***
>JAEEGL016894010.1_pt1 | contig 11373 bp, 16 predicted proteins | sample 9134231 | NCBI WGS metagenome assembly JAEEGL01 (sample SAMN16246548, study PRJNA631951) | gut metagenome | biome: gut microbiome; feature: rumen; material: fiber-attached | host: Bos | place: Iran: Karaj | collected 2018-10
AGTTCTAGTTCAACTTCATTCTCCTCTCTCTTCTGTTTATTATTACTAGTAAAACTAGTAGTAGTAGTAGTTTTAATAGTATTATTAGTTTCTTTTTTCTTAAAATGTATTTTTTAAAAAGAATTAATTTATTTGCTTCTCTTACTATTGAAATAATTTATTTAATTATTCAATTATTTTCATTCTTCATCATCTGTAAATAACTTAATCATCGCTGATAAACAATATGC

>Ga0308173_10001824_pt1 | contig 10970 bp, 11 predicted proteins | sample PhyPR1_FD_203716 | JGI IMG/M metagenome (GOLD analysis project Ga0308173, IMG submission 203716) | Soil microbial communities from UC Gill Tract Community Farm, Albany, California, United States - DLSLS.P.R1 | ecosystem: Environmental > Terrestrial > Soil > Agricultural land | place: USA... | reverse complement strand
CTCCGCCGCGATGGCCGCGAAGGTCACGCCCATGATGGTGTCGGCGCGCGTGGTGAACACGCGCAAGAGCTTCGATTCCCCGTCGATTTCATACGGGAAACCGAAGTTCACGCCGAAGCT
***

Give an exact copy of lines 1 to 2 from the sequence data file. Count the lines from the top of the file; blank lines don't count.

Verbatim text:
>JAEEGL016894010.1_pt1 | contig 11373 bp, 16 predicted proteins | sample 9134231 | NCBI WGS metagenome assembly JAEEGL01 (sample SAMN16246548, study PRJNA631951) | gut metagenome | biome: gut microbiome; feature: rumen; material: fiber-attached | host: Bos | place: Iran: Karaj | collected 2018-10
AGTTCTAGTTCAACTTCATTCTCCTCTCTCTTCTGTTTATTATTACTAGTAAAACTAGTAGTAGTAGTAGTTTTAATAGTATTATTAGTTTCTTTTTTCTTAAAATGTATTTTTTAAAAAGAATTAATTTATTTGCTTCTCTTACTATTGAAATAATTTATTTAATTATTCAATTATTTTCATTCTTCATCATCTGTAAATAACTTAATCATCGCTGATAAACAATATGC